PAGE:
YMCA programs help strengthen bonds between fathers, children
On Sunday, the YMCA of Greater Fort Wayne joins the nation in celebrating Fathers Day and recognizing the effect fathers and adult male role models make in childrens lives. Nationally, one out of three children lives in a home without their biological father, according to the U.S. Census Bureau. And societal factors such as unemployment, work-life balance or a lack of resources can affect a fathers ability to seek support in strengthening their parenting skills and more fully engaging in the lives of their children. The Y remains dedicated to providing resources and opportunities for fathers to further involve themselves in the well-being and development of their children.
Studies show that children with close relationships with their fathers and other adult male role models have more self-confidence and exhibit less depression, perform better academically and engage in significantly less drug and alcohol use.
There are a variety of programs at the YMCA of Greater Fort Wayne that foster understanding and companionship between children and their fathers – and moms – such as Family Camp, Father/Son weekend, community arts programs, parent/child gymnastics, parent/child swim classes, family field trips, pool parties and more.
NICOLE LIDDELL YMCA of Greater Fort Wayne
Home sales continue to languish; federal inaction worsens problem
For years Ive thought the realty business is really an impediment to the home-sales industry in the U.S. This is a free-market country, yet I see obvious collusion evident in the realty industry.
I dare you to call any real estate office in the area and find a price for services that varies from the standard 6 percent fee charged. Why is there no free market evident in this business model? Six percent is quite a steep price for something that, if the rules were closely reviewed and eased by the government, could be trimmed to help the struggling housing market.
Why cant the federal government streamline this process to kick-start home sales, making it easier for private parties to buy and sell property without the weight of the agencies involved on their shoulders? Could we not regulate fees and subsidize sales costs and advertising if we really wanted to move this market?
I have my local home for sale on FSBO.com, but driving traffic outside the established quasi-monopoly is a struggle and seemingly unnecessary if a real interest in helping the economy grow, rather than propping up the realty industry, existed.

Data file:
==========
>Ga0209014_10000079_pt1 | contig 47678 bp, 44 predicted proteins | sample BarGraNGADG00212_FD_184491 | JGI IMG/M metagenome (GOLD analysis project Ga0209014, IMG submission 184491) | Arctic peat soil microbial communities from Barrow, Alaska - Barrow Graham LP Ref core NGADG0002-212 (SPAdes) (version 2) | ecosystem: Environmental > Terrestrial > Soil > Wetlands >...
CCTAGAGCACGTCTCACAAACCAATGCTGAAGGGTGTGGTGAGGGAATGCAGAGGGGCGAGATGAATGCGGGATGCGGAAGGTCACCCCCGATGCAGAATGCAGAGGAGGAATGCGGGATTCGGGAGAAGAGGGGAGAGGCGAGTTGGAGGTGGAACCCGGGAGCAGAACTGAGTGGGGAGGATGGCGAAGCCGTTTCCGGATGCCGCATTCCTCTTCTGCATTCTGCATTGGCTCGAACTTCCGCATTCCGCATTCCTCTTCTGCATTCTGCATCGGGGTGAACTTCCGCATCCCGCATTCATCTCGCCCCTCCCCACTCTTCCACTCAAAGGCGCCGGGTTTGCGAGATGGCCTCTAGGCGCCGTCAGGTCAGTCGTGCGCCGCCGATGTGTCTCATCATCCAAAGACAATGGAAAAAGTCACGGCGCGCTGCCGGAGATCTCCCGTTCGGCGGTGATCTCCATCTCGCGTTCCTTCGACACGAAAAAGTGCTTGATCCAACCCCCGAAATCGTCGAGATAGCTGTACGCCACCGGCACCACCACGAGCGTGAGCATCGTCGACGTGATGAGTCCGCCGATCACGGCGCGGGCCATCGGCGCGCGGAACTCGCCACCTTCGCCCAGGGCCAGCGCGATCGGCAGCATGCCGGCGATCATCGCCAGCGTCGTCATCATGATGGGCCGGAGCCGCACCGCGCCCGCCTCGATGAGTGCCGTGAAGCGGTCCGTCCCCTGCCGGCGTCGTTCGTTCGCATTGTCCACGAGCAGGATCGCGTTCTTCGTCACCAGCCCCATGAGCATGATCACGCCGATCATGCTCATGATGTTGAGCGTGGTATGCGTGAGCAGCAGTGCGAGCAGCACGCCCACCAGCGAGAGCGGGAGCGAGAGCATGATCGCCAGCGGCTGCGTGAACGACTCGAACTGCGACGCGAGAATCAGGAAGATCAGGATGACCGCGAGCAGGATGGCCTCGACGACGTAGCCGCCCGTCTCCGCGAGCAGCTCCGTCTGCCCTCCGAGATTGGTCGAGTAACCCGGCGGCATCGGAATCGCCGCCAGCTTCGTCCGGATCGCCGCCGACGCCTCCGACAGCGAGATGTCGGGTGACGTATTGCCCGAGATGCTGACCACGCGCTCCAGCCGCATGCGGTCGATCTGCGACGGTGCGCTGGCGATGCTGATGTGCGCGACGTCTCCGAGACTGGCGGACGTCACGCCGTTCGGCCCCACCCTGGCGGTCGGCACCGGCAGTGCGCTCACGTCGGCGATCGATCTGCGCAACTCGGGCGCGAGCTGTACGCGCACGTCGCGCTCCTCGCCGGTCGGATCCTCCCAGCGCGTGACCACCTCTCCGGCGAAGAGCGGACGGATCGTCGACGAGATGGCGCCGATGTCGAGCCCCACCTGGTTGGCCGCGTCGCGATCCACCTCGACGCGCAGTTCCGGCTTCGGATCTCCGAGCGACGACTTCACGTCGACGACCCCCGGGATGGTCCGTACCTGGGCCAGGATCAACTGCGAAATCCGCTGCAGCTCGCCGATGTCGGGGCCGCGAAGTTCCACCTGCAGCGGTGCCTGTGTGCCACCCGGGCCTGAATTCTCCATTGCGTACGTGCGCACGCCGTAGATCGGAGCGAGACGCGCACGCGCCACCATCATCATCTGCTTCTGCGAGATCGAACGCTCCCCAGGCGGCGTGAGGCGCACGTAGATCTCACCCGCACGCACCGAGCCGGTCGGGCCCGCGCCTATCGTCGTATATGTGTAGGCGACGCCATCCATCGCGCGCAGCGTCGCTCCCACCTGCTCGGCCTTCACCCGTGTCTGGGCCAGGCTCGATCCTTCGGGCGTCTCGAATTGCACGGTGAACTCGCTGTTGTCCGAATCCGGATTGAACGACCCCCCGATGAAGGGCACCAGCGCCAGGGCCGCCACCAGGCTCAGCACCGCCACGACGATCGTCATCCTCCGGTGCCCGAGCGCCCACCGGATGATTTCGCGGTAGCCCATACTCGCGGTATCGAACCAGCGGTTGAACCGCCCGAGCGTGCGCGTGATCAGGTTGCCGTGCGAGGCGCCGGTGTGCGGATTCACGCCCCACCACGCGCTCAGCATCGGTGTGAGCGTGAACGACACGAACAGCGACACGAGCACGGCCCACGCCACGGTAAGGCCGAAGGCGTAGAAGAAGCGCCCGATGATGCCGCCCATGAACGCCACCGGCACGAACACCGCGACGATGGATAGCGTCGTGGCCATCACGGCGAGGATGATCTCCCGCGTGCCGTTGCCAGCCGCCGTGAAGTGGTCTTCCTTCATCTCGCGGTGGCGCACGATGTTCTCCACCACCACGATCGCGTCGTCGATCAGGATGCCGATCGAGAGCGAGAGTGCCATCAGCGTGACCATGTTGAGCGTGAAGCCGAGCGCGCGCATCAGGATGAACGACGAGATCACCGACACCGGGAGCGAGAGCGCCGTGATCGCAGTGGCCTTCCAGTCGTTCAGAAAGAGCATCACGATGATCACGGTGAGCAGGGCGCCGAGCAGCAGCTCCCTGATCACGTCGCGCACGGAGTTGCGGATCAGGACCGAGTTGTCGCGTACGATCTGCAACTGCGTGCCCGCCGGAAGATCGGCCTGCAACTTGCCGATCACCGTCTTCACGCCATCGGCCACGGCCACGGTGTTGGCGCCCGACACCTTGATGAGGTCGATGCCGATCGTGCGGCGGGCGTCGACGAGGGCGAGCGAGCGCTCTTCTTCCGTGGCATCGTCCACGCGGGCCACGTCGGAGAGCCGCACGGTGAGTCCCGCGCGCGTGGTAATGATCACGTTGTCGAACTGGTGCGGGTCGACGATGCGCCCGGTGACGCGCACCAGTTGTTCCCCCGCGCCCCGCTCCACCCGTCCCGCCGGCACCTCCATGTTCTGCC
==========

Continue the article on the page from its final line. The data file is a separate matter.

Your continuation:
MATT COLLINS Fort Wayne
Reinstitute marriage penalty for same-sex couples
The U.S. Supreme Court is likely to strike down the Defense of Marriage Act soon.
Recently several news outlets have published stories concerning the tax savings that married same-sex couples will enjoy if DOMA is ruled unconstitutional. Such discussion misses the mark by a wide margin as did the arguments presented to the Supreme Court.
The case the court heard involved an extraordinarily wealthy woman who sought to avoid paying federal tax on a large amount she had inherited from her female companion. Her argument was essentially that she should not have to pay taxes on an inheritance simply because she was the same sex as her spouse.
Tax law is written to encourage behavior that has a positive effect on society and discourage behavior that has a negative effect. When two people cohabitate there is only one stove, one refrigerator, one dwelling, etc. to purchase. This diminishes demand and consequently has a negative economic effect on society as a whole. This is why, until 2001, there was a marriage penalty in our tax code. This penalty applied until children were born. At that point, the marriage penalty was overwhelmed by the additional deductions parenthood afforded. As we are about to sanction cohabitational relationships that cannot naturally provide the benefit of children, we should reinstitute the marriage penalty to help offset the societal cost of same-sex marital cohabitation.
I trust that same-sex marriage advocates will not object as I believe their efforts are not inspired solely by a desire to fleece even more from the public coffers.
MIKE MOFFITT Wolcottville